A Syrian greengrocer next to a bombed out building in the Shaar district of Aleppo, February 2014. Photo: Mohammed al-Khatieb/AFP/Getty Images
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Jeremy Bowen: I know there’s trouble in the Middle East when I need my flak jacket, gas mask and Kevlar pants

The BBC’s Middle East editor on John Kerry striking the wrong tone over Ukraine, and remembering the Aleppo souks.

I saw someone looking on sympathetically as my attempt at running for the train turned into a hop and then a hobble. It was the kind of sympathy no middle-aged person needs or wants and I didn’t turn around to look for any more when the doors of the carriage came together with a smug hiss, leaving me on the platform. At the moment my left knee, calf and Achilles tendon have various injuries, all caused by sport. Some go back to the late 1970s. The most recent was self-inflicted during a rash attempt to ski off-piste a month or so ago.

Journalists in the Middle East need to be mobile. Visits to presidential palaces, foreign ministries and embassies all matter but being on the streets is the best way to get to the heart of the matter. My physio tells me I will stop limping fairly soon. Then I’ll be able to cycle and, after that, run.

Perhaps getting my left leg to work properly will be a mixed blessing. In the past year or so, two good legs have taken me to any number of Egyptian riots and have stumbled, nervously, as I tried to wade through streets full of rubble in the rebel-held suburbs of Damascus. And they have trudged through the snow in miserable informal  refugee settlements for Syrians in the Beqaa Valley in Lebanon. “Informal” means their inhabitants are barely supplied, burning pieces of plastic to keep warm and melting snow to get water.

 

****

Sometimes the challenge of covering the misery and complexity of the modern Middle East is almost overwhelming. Since the Arab uprisings started at the end of 2010 the region has been in a profound process of change, which looks likely to go on for at least a generation.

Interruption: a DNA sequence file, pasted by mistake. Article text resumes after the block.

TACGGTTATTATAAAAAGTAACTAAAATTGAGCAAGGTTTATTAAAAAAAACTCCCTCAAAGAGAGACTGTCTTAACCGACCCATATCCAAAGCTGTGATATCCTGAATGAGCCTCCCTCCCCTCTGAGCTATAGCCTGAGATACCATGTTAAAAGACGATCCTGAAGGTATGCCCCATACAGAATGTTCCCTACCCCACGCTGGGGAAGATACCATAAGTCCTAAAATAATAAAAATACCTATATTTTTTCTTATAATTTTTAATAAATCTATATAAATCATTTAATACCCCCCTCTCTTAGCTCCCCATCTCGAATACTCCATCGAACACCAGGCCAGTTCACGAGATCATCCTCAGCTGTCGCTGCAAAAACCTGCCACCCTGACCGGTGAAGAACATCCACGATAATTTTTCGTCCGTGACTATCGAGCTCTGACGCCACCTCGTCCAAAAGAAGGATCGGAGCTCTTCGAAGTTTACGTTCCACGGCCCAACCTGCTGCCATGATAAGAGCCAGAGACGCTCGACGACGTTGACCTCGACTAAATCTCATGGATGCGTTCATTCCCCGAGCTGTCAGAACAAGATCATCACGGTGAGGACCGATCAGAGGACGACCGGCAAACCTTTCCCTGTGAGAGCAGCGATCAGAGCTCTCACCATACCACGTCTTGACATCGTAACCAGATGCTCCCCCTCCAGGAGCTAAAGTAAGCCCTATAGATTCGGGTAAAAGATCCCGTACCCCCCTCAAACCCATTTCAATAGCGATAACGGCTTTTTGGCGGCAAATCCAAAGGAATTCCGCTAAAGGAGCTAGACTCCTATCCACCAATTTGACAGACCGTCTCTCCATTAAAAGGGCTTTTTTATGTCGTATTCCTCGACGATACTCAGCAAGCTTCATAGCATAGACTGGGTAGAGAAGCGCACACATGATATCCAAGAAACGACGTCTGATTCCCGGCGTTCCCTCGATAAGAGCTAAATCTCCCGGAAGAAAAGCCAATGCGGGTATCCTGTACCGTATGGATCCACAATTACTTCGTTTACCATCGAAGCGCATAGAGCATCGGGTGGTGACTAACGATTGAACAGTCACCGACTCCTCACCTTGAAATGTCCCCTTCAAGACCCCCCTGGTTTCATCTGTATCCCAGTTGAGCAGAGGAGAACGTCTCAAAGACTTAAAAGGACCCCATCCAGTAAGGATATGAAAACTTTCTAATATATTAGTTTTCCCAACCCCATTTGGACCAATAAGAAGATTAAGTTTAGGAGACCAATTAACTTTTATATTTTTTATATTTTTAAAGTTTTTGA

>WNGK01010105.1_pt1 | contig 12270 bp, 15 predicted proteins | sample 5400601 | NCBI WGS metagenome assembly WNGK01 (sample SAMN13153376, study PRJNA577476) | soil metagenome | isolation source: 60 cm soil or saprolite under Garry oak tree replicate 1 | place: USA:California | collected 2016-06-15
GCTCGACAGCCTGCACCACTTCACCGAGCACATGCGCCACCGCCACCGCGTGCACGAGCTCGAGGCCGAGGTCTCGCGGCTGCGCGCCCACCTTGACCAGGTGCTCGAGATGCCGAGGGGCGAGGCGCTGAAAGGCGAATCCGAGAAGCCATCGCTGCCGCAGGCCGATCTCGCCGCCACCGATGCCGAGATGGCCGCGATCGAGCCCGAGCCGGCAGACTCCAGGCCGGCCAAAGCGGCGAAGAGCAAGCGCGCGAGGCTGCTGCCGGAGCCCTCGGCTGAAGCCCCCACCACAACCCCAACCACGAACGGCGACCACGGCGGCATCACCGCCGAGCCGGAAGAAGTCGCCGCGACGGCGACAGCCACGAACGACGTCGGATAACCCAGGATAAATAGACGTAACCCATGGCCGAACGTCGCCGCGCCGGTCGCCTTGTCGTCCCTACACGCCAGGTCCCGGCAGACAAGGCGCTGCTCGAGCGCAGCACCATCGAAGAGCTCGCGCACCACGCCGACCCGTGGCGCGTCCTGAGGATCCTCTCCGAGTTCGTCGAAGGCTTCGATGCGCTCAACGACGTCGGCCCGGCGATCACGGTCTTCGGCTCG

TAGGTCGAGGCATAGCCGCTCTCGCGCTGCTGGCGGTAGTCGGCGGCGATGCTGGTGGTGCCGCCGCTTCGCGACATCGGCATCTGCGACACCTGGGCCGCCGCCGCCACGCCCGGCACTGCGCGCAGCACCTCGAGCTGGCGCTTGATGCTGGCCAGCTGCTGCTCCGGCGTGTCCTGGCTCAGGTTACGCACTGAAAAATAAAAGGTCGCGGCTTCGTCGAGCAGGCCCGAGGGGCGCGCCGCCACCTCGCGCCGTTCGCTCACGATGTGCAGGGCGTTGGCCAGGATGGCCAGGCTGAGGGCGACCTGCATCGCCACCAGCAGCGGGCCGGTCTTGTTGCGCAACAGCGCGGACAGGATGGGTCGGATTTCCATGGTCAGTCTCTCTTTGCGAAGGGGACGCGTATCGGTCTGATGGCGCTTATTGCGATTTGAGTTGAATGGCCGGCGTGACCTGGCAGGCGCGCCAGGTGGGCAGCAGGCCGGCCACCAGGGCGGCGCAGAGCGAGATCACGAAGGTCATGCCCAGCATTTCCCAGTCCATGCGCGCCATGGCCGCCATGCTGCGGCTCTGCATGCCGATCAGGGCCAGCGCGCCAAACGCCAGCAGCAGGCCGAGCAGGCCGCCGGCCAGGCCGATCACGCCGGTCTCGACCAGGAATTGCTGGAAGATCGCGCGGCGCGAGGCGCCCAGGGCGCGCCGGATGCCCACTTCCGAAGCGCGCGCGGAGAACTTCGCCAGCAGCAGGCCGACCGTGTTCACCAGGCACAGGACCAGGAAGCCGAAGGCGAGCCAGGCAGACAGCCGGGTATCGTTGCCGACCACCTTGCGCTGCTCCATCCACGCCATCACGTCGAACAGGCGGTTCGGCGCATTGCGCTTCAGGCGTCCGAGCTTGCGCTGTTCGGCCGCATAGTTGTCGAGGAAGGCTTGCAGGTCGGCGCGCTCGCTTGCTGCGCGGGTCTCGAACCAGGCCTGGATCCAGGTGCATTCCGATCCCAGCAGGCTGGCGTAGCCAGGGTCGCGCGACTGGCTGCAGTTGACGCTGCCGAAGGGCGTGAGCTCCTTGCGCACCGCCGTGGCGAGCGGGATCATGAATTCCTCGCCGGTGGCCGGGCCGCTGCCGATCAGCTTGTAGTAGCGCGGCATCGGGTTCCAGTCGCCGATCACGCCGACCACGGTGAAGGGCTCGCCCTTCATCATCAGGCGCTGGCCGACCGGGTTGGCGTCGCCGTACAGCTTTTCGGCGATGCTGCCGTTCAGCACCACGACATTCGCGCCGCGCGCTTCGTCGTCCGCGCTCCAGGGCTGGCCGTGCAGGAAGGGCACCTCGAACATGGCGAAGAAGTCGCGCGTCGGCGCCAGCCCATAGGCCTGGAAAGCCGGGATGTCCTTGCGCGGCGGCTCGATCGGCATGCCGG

Its consequences have turned millions of lives upside down and in Syria alone ended more than 100,000. Journalists have been extremely busy.

I always have a big flight case packed in my garage. It contains a flak jacket, a ballistic hel­met, vivid yellow and black Kevlar-woven “blast boxers”, assorted dressings and first-aid kits, along with a riot helmet, a gas mask and shatter-proof protective glasses. The case is my personal index of Middle Eastern trouble. I needed it all only rarely before 2011, usually because of a flare-up between Israel and the Palestinians or Lebanese. Now I take the case to most places.

 

****

The international news reporting machine has turned its attention to Ukraine. I would never wish the attentions of a pack of journalists on anyone. Yet the world is in a time of trouble and bad news is going to happen somewhere. The Middle East is still pumping out stories, but for now Ukraine, Russia and Vladimir Putin are getting top billing.

It is a relief, in a strange way. I have been travelling for more than half of the time since the uprising against Hosni Mubarak in Egypt began in January 2011. It’s refreshing to be able to hobble for the train in London.

 

****

I watched a live broadcast of the American secretary of state, John Kerry, in Ukraine. The way he mocked the Russians at his news conference sounded as if he was trying to win a debate, not help settle a crisis. I think that Russia should not send its troops on to the territory of its neighbours. However, it is hard to listen to an American official talking about sovereign territory, international law and invasions without thinking about what happened in Iraq in 2003.

I am not proposing a reprise of the row over UN Security Council resolutions or whether or not the United States, the UK and their allies were acting legally or illegally but it is important to remember that many countries did not buy the west’s version, so it has to expect a sceptical response when it scolds others.

 

****

If Middle East politics was a lake, it would always be turbulent. The US and UK threw in a big rock in 2003 and the waves it made are still washing up, from the Gulf to the shores of the Mediterranean. Apart from the obscene amount of death in Iraq since 2003, the worst consequence of the invasion was the way it heated up sectarian tensions.

The differences between Shia and Sunni Muslims make up one of the world’s oldest religious and political quarrels. Yet the invasion’s reordering of the regional balance of power brought the conflict stretching and snarling into the new century. Events since then have made it much worse.

 

****

In early March, I will be in Dubai for the Emirates Airline Festival of Literature. The organisers have invited authors to bring a guest. Mine is my 13-year-old daughter, Mattie. It’s not her first time in the Middle East. In 2010, with my mother, we travelled through Lebanon and Syria.

We couldn’t do that now. Mattie loved the Old City in Damascus. She would still be able to recognise it. Physically it has barely been touched by the war, though foreigners are rare and foreign tourists extinct. Most of all she loved the old heart of Aleppo, its alleys, khans and mosques and the great citadel. Friendly traders sold us dried fruit, freshly roasted nuts, soap made from olives, embroidered cotton and a slimy nylon football shirt in Syrian colours.